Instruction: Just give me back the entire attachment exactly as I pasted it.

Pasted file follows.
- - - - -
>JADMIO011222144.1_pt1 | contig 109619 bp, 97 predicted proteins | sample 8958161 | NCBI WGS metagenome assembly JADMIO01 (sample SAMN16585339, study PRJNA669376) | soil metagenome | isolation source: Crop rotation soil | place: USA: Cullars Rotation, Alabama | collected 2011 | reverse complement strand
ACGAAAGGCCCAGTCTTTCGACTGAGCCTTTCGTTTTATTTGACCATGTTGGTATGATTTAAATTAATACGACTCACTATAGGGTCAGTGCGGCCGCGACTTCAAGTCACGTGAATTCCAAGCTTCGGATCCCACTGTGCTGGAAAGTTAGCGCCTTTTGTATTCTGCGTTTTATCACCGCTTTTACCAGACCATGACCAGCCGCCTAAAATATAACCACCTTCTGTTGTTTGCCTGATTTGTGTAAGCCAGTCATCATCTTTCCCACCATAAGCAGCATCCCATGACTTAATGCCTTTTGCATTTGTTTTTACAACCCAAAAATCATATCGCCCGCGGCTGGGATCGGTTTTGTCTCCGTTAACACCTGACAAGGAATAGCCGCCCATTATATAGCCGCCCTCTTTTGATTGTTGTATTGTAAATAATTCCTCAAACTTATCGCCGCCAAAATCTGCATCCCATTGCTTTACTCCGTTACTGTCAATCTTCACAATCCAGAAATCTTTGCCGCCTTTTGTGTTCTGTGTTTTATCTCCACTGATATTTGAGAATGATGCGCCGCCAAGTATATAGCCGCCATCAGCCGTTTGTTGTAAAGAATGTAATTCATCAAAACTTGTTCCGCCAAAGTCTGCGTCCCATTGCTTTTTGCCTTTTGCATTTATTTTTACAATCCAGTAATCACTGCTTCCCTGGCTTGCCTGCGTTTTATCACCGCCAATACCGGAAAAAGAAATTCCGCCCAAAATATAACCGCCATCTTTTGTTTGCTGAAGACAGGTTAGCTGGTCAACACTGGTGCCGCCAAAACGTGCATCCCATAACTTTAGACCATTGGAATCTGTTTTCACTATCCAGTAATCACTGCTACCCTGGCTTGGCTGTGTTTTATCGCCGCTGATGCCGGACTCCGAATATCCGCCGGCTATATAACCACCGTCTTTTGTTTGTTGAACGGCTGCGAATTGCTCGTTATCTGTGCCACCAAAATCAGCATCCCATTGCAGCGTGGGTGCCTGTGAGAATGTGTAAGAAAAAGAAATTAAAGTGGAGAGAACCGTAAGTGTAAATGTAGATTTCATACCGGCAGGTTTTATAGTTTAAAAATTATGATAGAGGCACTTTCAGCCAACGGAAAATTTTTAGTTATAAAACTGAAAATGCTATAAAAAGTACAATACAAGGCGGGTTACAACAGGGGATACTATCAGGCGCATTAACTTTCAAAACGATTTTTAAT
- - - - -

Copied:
>JADMIO011222144.1_pt1 | contig 109619 bp, 97 predicted proteins | sample 8958161 | NCBI WGS metagenome assembly JADMIO01 (sample SAMN16585339, study PRJNA669376) | soil metagenome | isolation source: Crop rotation soil | place: USA: Cullars Rotation, Alabama | collected 2011 | reverse complement strand
ACGAAAGGCCCAGTCTTTCGACTGAGCCTTTCGTTTTATTTGACCATGTTGGTATGATTTAAATTAATACGACTCACTATAGGGTCAGTGCGGCCGCGACTTCAAGTCACGTGAATTCCAAGCTTCGGATCCCACTGTGCTGGAAAGTTAGCGCCTTTTGTATTCTGCGTTTTATCACCGCTTTTACCAGACCATGACCAGCCGCCTAAAATATAACCACCTTCTGTTGTTTGCCTGATTTGTGTAAGCCAGTCATCATCTTTCCCACCATAAGCAGCATCCCATGACTTAATGCCTTTTGCATTTGTTTTTACAACCCAAAAATCATATCGCCCGCGGCTGGGATCGGTTTTGTCTCCGTTAACACCTGACAAGGAATAGCCGCCCATTATATAGCCGCCCTCTTTTGATTGTTGTATTGTAAATAATTCCTCAAACTTATCGCCGCCAAAATCTGCATCCCATTGCTTTACTCCGTTACTGTCAATCTTCACAATCCAGAAATCTTTGCCGCCTTTTGTGTTCTGTGTTTTATCTCCACTGATATTTGAGAATGATGCGCCGCCAAGTATATAGCCGCCATCAGCCGTTTGTTGTAAAGAATGTAATTCATCAAAACTTGTTCCGCCAAAGTCTGCGTCCCATTGCTTTTTGCCTTTTGCATTTATTTTTACAATCCAGTAATCACTGCTTCCCTGGCTTGCCTGCGTTTTATCACCGCCAATACCGGAAAAAGAAATTCCGCCCAAAATATAACCGCCATCTTTTGTTTGCTGAAGACAGGTTAGCTGGTCAACACTGGTGCCGCCAAAACGTGCATCCCATAACTTTAGACCATTGGAATCTGTTTTCACTATCCAGTAATCACTGCTACCCTGGCTTGGCTGTGTTTTATCGCCGCTGATGCCGGACTCCGAATATCCGCCGGCTATATAACCACCGTCTTTTGTTTGTTGAACGGCTGCGAATTGCTCGTTATCTGTGCCACCAAAATCAGCATCCCATTGCAGCGTGGGTGCCTGTGAGAATGTGTAAGAAAAAGAAATTAAAGTGGAGAGAACCGTAAGTGTAAATGTAGATTTCATACCGGCAGGTTTTATAGTTTAAAAATTATGATAGAGGCACTTTCAGCCAACGGAAAATTTTTAGTTATAAAACTGAAAATGCTATAAAAAGTACAATACAAGGCGGGTTACAACAGGGGATACTATCAGGCGCATTAACTTTCAAAACGATTTTTAAT